"Let’s get a set of vitals” is a phrase that rolls off the tongue with ease. As well it should, since it’s said thousands and thousands of times a day out in EMS land. In theory, every single patient seen by EMS, irrespective of whether they are en route to a hospital emergency department or being taken home from an extended care facility, will have at least one set of vitals taken during the routine course of events. Sicker patients may get five or six sets, but everybody gets a least one. This month in BTB, I’m offering up a collection of tips, tidbits, suggestions and pearls I’ve accumulated over the years, all focused on gathering and interpretation of vital signs.
Arguably, vital signs represent some of the most objective and helpful patient care information you gather on anyone. At worst, the vital signs are just a set of numbers, providing little to no valuable information or insights. Problems multiply if the vitals are inaccurate or simply made up. By comparison, accurately assessing all of the parameters of the vitals and then integrating and comparing them, i.e., the patient with a pulse of 38 and decreased mentation, frequently leads to identifying the “why” a problem is occurring, thereby increasing the likelihood you can correct or stabilize it.
Find a pulse and immediately assess rate. Note if it seems unusually slow or fast. Is it weak or strong? Assess regularity. A particularly irregular pulse is more often than not a rhythm disturbance called atrial fibrillation. Why is that important? Because the moment your patient goes into a-fib their cardiac output drops by approximately 25%. Practically speaking, that can take 122/74 and turn it into 98/68, or even worse if it’s a particularly slow a-fib.
Remember the two big rules of pulses:
1. Slow pulses will always drop blood pressure and decrease mentation. The slower the rate, the worse the problem.
2. Fast pulses point to a heart that is working excessively, which in turn increases cardiac oxygen demand. If that oxygen demand cannot be met, the heart muscle gets increasingly irritable and unstable and at some point finally fibrillates, putting your patient into cardiac arrest.
With adult trauma patients, start to worry if the pulse heads into the 130s. These are really sick patients. Worry more if the pulse moves into the 140s. If the pulse rate continues to rise above that, a catastrophe (cardiovascular collapse) is usually not far away. Hopefully, the trauma center is closer than the time of the patient’s collapse.
When it comes to adult medical patients, pay attention to any pulse over 150. If the pulse continues to rise, there is less time for the heart to fill. As a result, it squeezes with the ventricles only partly full (inadequate preload), resulting in reduced blood pressure and poor perfusion. With rates >180, inadequate preload will precipitate cardiovascular collapse.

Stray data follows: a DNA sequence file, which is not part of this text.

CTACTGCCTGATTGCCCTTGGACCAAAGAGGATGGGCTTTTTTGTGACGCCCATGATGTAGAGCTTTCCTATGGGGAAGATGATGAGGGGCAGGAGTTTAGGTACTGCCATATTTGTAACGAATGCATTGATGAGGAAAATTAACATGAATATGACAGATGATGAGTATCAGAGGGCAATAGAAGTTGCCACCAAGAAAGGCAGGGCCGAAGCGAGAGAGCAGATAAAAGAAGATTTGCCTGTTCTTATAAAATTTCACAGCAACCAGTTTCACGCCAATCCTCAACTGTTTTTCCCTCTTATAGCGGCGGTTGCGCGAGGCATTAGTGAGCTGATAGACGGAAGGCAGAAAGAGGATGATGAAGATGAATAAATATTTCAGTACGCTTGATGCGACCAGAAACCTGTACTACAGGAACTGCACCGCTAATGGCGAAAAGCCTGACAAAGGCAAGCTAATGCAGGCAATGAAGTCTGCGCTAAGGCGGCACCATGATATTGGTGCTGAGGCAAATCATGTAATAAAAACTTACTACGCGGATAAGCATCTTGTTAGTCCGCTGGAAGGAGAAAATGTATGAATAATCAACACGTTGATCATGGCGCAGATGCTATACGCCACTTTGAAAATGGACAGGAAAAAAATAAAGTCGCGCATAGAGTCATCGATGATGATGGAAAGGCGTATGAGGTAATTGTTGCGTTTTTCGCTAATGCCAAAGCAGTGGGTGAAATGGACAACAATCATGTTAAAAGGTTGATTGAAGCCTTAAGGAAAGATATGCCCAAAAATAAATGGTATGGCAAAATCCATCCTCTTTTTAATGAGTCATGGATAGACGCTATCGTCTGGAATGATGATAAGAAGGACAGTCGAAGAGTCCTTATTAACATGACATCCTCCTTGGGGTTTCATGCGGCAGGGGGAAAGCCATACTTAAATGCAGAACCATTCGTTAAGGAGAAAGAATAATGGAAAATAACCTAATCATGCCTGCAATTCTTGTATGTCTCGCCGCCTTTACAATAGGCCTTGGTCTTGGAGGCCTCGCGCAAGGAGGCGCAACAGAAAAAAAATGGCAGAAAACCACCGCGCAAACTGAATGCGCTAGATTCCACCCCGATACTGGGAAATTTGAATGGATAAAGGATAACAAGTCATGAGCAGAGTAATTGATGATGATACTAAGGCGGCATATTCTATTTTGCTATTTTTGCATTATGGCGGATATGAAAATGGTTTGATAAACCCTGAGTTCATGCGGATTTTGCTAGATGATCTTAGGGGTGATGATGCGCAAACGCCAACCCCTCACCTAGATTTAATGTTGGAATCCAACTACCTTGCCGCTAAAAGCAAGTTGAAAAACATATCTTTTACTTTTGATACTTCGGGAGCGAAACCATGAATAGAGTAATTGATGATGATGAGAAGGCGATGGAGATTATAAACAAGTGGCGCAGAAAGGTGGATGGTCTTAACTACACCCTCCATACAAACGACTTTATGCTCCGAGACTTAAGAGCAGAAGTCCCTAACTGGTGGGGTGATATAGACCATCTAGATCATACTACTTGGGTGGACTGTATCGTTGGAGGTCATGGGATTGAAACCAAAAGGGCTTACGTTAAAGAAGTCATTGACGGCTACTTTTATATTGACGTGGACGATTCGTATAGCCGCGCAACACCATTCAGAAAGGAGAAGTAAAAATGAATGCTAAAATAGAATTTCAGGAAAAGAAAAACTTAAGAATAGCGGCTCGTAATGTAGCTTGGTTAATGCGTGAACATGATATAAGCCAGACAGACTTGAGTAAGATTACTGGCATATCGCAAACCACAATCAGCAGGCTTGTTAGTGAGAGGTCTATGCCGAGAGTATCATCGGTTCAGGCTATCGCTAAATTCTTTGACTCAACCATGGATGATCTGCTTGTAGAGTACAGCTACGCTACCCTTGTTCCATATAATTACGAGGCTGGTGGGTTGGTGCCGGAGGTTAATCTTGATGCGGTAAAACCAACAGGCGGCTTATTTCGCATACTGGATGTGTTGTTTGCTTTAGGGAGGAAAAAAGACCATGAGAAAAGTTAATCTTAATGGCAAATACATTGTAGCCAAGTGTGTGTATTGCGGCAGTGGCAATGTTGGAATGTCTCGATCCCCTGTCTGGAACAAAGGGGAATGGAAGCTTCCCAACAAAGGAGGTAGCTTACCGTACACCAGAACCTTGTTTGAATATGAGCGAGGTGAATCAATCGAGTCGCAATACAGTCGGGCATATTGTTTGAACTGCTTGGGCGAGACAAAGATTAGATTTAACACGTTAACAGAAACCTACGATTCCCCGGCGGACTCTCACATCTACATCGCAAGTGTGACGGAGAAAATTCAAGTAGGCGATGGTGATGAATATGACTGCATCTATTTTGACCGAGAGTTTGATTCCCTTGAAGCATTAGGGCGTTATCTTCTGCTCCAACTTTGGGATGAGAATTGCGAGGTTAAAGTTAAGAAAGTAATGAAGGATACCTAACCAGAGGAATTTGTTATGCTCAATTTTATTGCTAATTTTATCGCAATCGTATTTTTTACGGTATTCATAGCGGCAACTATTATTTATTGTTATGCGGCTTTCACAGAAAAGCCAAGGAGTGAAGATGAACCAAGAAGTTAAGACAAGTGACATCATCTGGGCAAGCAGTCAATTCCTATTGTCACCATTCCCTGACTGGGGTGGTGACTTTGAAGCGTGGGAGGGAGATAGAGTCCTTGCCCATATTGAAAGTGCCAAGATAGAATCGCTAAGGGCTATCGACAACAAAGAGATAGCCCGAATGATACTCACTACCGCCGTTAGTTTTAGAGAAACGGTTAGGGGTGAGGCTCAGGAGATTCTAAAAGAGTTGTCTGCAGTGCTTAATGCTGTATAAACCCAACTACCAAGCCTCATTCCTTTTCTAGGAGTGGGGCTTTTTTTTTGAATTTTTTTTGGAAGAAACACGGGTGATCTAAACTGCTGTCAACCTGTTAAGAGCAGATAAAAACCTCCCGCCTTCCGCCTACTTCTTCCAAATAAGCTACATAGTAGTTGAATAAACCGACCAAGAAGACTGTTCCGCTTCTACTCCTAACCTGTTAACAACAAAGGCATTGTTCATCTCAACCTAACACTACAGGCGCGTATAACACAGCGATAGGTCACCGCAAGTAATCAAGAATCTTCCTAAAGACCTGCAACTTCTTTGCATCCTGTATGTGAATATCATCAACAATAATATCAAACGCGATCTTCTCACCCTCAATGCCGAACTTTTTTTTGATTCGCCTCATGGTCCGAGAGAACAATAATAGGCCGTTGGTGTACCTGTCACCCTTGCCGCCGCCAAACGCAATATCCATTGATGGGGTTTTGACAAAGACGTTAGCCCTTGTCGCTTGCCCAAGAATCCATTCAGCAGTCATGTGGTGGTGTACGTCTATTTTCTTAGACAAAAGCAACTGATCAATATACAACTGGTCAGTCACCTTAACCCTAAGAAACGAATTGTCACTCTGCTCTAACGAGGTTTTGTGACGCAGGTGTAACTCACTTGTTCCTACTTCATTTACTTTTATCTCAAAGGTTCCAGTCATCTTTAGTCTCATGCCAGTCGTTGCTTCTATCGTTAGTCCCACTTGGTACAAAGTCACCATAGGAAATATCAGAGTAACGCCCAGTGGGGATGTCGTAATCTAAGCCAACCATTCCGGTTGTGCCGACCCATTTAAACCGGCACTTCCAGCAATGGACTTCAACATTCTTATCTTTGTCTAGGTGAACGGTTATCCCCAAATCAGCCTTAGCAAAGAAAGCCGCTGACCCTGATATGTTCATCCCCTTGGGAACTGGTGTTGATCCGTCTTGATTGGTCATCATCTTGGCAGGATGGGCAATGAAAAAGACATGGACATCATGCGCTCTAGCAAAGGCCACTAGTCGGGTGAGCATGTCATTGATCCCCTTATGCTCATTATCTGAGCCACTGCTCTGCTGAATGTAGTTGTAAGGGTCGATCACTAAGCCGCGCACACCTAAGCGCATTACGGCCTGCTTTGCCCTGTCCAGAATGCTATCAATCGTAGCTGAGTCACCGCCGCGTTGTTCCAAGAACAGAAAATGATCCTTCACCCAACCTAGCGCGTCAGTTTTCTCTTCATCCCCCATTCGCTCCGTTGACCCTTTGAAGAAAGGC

At some point, check both radial pulses and compare equality side to side. Do the same with the pedal pulses. Significant differences from side to side point to vascular compromise, possibly from swelling, a displaced fractured bone or a leak above the level of where you are checking the pulse.
Assessment of rate only tells you if your patient is breathing within normal limits, which in and of itself is not that crucial. Far more important is determining adequacy and work of breathing. Any patient who is working hard at breathing is in trouble, possibly serious trouble. Excessive work of breathing for pediatric patients is much more dangerous and needs to be addressed immediately.
At a minimum, assess four anterior lung fields on every patient. Ideally, check six posterior lung fields. Keep in mind that for a sitting or semi-sitting patient, fluid in the lungs will be pulled to the bases by gravity.
Any patient who is awakened because he can’t breathe should be categorized as serious to critical.
Be attentive to various breath sounds and what needs to be done to correct them: snoring/sonorous—reposition the airway; for wheezing, think breathing treatment for bronchodilation; gurgling, think suction; for rales/wet lungs, sit the patient up and think diuresis. For pockets or various areas with diminished/absent breath sounds, think pneuomothorax. If the patient has a fever, think pneumonia.
Obtaining a blood pressure needs to focus on accuracy. Wrapping an adult cuff around a child’s arm will not provide accurate data, nor will a peds cuff with one-half inch of Velcro touching work on an adult. Along with having the right size cuff, position it properly over the artery or you will get an errant blood pressure.
Always obtain your first B/P manually before switching to taking it automatically and periodically by machine. When in doubt, take it again manually.
Unless you know a patient intimately, a single blood pressure means little, but it at least provides a baseline. A second blood pressure provides comparative data, helping to assess patient status and stability. A third or fourth pressure allows you to map trends, i.e., is your treatment plan working? Are things getting better? Staying the same? Getting worse?
Often called the fourth vital sign, checking a temperature is not required or indicated on every patient. If the patient feels warm, check his temp. The patient who is prone to infections, such as paraplegics/quadraplegics or other bedridden patients who are moving into sepsis, may be unable to create a fever. That is an ominous sign. Viruses usually create a spike in fever; bacterial infections often produce low-grade fevers.
Here’s hoping this collection of information is helpful in improving your patient assessment and patient care. Vital signs are as valuable as you choose to make them, so make sure they’re valuable!
Until next month…
Mike Smith, BS, MICP, is program chair for the Emergency Medical Services program at Tacoma Community College in Tacoma, WA, and a member of the EMS World editorial advisory board.